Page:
Dayton Aviation Heritage National Historical Park



His flight, though cut short, commemorated one on the same 84 acres of prairie exactly 102 years earlier when Wilbur flew almost 25 miles in 39 minutes, circling the field 29 times,at an average speed of 38 miles per hour. The flight, the longest of 1905 and longer than all of the previous years' flights combined, marked the achievement of practical flight.

Mr. Dusenberry noted that he lost both propellers and damaged the undercarriage of the plane. "It is a fairly common type of accident with these aircraft," he said. "What I broke was a bunch of sticks and put a few holes in some of my fabric. But fortunately it's all repairable. It will take time, but it will be repaired."

The soft-spoken Dusenberry reflected, "I think it's fantastic, I really think it's great," regarding his chance to recreate the Wright brothers' legacy before hundreds of Ohio elementary school children. "Hopefully it has a positive impression on the kids as far as looking at the aircraft here and thinking about technology and how things have changed over time."

Mr. Dusenberry, an engineer with the Ohio Department of Transportation from Dennison, feels a certain kinship with the Wright brothers and their quest to learn more about their fragile flying machines. Based on his study of the Wright brothers' diaries, he assesses his flying skills would equate to where Wilbur and Orville were in late 1904.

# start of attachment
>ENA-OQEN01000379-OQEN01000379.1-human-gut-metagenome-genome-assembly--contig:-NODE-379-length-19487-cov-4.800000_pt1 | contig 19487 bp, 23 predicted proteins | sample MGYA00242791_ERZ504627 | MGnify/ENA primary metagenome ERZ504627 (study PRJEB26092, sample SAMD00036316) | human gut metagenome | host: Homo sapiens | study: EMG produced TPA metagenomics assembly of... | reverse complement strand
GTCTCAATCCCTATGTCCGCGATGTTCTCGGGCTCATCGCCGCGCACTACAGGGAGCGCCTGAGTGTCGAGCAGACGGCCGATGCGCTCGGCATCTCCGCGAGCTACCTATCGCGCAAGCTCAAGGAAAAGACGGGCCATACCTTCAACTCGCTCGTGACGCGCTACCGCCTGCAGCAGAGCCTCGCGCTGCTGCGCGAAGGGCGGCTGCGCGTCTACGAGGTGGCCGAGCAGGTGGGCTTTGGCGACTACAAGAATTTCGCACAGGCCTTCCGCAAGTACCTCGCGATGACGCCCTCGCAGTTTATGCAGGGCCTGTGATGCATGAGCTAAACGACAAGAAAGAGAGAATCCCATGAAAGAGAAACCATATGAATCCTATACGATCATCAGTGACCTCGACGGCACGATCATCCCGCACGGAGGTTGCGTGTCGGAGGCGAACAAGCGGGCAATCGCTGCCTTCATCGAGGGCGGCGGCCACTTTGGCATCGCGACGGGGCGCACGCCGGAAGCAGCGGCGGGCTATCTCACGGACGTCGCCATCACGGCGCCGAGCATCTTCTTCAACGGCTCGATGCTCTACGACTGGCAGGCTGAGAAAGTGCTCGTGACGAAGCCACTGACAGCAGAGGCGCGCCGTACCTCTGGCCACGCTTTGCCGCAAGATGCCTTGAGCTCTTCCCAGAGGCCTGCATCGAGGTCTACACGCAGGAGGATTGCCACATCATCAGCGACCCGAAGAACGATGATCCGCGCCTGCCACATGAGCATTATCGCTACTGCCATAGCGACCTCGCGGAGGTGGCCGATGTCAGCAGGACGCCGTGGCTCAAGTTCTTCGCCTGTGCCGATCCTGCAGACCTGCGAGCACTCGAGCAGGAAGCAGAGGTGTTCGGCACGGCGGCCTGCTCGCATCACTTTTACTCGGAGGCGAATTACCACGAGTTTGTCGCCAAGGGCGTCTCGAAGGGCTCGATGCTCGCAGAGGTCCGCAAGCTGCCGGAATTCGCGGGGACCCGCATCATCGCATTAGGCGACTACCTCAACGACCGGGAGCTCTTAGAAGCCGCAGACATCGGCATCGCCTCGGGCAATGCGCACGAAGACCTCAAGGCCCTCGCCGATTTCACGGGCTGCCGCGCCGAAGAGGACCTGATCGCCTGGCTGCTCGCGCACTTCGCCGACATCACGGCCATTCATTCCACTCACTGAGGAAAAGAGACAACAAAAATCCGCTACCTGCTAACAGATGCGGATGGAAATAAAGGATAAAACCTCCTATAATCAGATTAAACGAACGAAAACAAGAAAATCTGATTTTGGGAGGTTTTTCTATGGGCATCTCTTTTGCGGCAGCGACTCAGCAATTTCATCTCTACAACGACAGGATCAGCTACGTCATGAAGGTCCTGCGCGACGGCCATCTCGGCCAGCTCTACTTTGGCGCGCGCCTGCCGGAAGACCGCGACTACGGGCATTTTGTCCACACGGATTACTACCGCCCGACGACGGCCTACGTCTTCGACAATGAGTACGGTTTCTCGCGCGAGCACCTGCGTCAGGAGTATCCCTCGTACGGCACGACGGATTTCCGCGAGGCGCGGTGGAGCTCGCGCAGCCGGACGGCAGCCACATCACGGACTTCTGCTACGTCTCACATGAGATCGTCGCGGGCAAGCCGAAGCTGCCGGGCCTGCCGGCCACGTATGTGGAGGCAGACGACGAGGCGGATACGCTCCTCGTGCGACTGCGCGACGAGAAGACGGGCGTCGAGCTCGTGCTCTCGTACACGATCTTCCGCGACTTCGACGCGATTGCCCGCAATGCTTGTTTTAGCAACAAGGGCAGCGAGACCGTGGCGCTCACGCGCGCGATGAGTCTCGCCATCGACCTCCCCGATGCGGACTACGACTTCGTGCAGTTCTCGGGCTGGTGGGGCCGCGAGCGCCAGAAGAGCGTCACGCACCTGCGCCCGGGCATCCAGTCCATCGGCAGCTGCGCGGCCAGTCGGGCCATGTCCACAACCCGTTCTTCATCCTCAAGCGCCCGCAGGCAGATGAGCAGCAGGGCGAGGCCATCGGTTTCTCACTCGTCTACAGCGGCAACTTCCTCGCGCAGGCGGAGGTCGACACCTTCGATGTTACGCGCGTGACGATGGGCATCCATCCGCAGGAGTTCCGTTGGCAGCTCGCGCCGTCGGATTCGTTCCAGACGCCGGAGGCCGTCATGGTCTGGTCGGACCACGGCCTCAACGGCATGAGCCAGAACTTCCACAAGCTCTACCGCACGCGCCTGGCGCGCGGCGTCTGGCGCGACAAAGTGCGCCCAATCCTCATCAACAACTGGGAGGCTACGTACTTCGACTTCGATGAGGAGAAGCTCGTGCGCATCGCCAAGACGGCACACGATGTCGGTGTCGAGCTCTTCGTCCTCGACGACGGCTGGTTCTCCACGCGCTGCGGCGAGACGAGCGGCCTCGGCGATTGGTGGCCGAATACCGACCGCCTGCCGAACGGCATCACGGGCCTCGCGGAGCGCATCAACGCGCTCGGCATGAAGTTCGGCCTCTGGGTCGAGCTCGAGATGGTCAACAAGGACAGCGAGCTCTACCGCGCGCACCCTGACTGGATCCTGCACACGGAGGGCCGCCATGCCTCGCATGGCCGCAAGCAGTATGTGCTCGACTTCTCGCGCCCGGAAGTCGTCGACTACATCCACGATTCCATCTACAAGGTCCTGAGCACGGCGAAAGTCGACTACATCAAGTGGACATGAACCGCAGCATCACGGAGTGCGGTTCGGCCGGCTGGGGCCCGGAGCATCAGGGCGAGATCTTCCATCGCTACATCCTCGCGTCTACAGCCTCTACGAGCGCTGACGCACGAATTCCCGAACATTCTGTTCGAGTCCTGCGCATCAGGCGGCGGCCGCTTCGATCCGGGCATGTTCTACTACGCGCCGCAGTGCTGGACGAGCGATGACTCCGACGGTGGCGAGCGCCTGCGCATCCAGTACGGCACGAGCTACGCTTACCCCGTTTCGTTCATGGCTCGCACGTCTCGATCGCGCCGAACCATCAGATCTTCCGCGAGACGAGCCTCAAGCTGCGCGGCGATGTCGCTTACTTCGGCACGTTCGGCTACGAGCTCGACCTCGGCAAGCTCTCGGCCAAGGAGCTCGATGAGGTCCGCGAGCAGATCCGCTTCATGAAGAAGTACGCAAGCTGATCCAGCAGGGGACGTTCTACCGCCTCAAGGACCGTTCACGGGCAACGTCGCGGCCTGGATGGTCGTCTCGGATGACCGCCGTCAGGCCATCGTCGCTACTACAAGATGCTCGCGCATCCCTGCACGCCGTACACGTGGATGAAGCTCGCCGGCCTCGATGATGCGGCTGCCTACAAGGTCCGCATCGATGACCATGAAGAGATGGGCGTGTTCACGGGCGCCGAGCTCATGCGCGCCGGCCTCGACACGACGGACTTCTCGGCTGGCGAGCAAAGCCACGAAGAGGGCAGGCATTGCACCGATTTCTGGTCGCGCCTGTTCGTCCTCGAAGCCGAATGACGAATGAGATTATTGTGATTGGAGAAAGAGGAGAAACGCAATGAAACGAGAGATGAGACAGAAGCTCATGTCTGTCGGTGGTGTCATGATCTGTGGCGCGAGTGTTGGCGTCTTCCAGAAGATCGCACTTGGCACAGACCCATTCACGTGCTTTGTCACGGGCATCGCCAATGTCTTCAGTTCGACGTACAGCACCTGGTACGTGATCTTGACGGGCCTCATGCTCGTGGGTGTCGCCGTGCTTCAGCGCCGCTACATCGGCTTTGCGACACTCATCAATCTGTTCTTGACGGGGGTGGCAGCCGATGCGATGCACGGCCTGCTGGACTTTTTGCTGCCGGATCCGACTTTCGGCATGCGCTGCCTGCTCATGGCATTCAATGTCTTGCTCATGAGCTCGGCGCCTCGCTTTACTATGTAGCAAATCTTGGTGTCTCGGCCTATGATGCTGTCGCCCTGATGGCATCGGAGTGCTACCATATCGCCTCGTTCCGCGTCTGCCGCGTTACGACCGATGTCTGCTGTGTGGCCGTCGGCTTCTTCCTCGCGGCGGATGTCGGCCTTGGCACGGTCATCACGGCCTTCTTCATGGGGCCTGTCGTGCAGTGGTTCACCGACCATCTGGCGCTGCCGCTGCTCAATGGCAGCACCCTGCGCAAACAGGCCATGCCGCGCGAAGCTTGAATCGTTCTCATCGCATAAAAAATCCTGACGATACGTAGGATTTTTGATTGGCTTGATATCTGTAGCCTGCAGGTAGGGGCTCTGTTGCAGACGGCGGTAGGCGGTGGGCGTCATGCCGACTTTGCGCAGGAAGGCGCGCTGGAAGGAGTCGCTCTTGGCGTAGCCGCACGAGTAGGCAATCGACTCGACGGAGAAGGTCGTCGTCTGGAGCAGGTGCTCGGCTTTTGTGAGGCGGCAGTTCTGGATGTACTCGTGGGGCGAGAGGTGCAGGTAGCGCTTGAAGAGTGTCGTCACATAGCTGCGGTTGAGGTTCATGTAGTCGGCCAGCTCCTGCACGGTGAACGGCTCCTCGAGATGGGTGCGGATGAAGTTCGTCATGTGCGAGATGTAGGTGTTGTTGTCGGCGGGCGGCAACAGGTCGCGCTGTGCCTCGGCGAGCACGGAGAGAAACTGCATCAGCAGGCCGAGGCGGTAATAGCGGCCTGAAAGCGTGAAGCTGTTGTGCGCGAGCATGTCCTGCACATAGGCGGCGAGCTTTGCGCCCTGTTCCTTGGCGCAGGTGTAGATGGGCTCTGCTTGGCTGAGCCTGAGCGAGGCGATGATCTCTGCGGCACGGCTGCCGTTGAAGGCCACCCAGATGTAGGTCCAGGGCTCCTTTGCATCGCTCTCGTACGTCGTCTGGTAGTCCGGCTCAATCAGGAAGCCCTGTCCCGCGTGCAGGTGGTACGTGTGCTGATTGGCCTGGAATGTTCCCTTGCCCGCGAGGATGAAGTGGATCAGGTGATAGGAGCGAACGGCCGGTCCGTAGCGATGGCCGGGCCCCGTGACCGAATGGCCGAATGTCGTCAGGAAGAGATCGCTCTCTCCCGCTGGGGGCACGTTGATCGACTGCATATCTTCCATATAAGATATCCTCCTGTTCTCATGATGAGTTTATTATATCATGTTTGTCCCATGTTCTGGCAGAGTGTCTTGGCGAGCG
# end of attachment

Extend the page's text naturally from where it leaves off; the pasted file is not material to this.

At the turn of the century, the neighborhood now known as the Wright-Dunbar Village was a vibrant community. This is the neighborhood in which the Wright brothers lived and worked. This is the place in which they started their printing business, entered into the bicycle business and became involved with the mystery of flight. The center includes a reception area, bookstore, theater, and exhibit gallery. The center’s exhibits focus on the Wright brothers’ printing and bicycle businesses, their family history, and their association with poet, Paul Laurence Dunbar.


Celebrate the Centennial of Wilbur Wright's Flights in France
The LeMans Sarthe Wright 2008 Centennial will re-enact the world's first public flights and the first European flights of the Wright brothers, which took place in LeMans and Sarthe, France from August 8, 1908 until January 2, 1909. This period was not only a time when the Wright brothers made flights, but was the crucial turning point in the history of aviation, the true technical transition between dirigibles and airplanes. To learn more about the celebration in France, click here.